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Mold: A silent and rapidly growing environmental exposure

Karen M. Reilly - Vice President, Product Line Manager - Ironshore Environmental

Mold is a problematic, quiet environmental risk that can often go unnoticed until it’s too late. The recent increase in natural disasters, including hurricanes and historic flooding across the US, has fueled rising concern among insureds with respect to mold coverage. However, water damage from a natural disaster leading to mold is not the only concern, or even the most likely concern insureds should be focused on. A far more likely scenario is a broken pipe that goes unnoticed or an HVAC malfunction that goes undetected. Given the right conditions mold can grow rapidly. High humidity and heat in the summer along with any of the perils aforementioned can lead to a situation that requires professional removal and remediation. Unexpected remediation of mold can be a costly and unwelcome expense for any commercial or institutional entity.


Mold incidents have become a growing concern in a number of industries, but segments where we’ve seen a noticeable uptick include K-12 schools and hospitals. Both sectors have recently experienced significant increases in claims frequency. K-12 schools are particularly vulnerable given the nature of their operations. When buildings are closed for the summer, the air conditioning is turned off. Heat and humidity conducive to mold growth can result in a mold outbreak that is only discovered when the school reopens in the fall, offering a short time frame for proper remediation. As such, some school districts are now implementing routine inspections for mold during the summer months in an effort to combat this issue. Hospitals, on the other hand, are routinely uncovering mold problems during renovation projects. The vast majority of issues are being found in aged or poorly maintained facilities. Mold contamination is only detected once the project moves into the demolition phase. Mold can be found growing behind walls or surrounding corroded pipes during such projects. Mold can grow on any organic materials, including wood, paper, carpet, drywall, foods and insulation and mold growth can reoccur.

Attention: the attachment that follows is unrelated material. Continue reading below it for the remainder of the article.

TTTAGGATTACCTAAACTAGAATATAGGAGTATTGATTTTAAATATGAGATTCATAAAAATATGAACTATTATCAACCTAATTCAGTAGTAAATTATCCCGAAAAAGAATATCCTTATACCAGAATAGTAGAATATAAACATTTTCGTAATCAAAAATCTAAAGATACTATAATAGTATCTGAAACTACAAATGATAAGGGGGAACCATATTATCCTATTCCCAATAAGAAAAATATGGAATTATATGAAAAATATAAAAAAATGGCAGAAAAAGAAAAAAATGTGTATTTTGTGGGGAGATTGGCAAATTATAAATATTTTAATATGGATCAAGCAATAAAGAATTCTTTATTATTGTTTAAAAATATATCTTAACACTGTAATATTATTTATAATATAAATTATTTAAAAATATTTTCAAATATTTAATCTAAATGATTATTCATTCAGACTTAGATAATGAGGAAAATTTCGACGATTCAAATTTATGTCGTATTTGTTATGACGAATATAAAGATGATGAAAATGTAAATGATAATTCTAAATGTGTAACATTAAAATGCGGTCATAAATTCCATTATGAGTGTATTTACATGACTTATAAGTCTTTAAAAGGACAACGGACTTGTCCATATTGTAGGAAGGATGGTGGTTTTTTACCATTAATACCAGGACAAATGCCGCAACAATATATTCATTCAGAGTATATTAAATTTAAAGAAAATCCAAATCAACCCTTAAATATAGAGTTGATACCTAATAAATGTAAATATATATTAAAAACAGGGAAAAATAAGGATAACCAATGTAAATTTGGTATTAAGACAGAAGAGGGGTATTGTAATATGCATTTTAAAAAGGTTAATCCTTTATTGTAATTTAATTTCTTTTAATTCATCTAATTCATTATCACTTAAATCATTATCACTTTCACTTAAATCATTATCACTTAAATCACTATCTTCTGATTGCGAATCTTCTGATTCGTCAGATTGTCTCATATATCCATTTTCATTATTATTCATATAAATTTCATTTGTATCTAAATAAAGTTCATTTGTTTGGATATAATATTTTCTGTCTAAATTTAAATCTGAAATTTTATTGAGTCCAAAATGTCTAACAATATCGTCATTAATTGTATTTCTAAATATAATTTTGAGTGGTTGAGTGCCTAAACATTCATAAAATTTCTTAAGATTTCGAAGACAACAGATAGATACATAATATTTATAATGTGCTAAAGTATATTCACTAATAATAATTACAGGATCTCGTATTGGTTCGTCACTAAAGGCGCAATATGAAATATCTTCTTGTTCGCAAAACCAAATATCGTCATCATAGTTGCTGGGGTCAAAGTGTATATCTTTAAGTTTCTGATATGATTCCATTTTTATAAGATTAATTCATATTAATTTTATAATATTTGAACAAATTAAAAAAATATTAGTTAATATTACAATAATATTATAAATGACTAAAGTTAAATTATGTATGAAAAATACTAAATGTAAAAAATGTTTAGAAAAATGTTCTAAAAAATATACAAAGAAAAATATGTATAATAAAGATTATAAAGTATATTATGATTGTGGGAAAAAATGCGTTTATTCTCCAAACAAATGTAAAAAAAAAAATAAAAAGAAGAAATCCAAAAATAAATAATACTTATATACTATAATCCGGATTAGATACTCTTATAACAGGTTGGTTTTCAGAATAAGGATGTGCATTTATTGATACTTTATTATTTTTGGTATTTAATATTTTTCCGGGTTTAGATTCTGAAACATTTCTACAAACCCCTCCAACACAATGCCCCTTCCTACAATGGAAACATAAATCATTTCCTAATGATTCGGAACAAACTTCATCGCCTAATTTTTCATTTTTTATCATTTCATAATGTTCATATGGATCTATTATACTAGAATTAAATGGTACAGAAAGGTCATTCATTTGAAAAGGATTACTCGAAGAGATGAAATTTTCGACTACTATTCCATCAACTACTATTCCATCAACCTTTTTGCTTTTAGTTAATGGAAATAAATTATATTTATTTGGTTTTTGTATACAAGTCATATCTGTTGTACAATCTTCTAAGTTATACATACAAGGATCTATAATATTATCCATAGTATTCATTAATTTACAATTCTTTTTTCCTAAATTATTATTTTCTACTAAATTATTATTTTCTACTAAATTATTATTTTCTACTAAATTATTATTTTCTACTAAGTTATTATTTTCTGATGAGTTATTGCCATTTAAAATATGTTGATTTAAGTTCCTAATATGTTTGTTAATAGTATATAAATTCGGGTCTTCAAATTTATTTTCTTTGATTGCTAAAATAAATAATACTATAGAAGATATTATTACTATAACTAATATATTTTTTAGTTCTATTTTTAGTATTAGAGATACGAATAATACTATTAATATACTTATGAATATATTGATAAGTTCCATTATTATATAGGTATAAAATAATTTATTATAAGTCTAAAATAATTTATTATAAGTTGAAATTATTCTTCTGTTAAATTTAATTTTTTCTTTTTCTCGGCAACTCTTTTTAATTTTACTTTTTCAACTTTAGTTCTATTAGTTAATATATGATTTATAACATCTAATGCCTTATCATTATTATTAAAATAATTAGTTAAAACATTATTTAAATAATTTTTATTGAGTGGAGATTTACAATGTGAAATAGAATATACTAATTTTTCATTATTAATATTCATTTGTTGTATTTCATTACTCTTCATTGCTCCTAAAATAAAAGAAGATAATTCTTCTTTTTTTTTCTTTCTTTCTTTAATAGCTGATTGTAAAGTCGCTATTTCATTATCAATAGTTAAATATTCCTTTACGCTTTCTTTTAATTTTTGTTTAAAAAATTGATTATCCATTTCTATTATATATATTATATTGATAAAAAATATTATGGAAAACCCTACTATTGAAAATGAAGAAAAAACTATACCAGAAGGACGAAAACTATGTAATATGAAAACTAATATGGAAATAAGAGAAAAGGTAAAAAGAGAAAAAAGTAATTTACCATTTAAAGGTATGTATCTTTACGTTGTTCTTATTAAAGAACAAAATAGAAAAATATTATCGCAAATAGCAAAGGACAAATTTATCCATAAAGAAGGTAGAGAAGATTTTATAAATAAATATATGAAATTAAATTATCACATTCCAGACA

While there has not been a proven scientific link of mold to disease, mold is believed to cause adverse impacts on individuals exposed to it. Mold exposure can trigger existing asthmatic conditions, impact individuals with weakened immune systems and potentially lead to aggravated respiratory health issues. As one can imagine, the impacts are typically far more severe in children or people with compromised immune systems.

Unlike environmental risks associated with other common pollutants such as lead and asbestos, there are no federal laws or regulations for testing and meeting required safety health levels. However, the EPA provides resource documents for professionals that set forth guidelines pertaining to mold clean up and remediation ( or one can enlist the assistance of a Certified Industrial Hygienist to help address mold issues that are encountered.

Environmental insurance coverage responds to claims for bodily injury and/or property damage as well as remediation due to or associated with mold, subject to policy terms and conditions. One of the notable benefits of having an environmental insurance policy in place is that the insured will have fast access to highly specialized contractors experienced in mold remediation to respond to an impacted facility at the insurance company’s pre-negotiated rates. Getting boots on the ground quickly will get the insured back to business as usual as fast as possible and avoid prolonged business interruption expenses on top of costly remediation and potential bodily injury claims.

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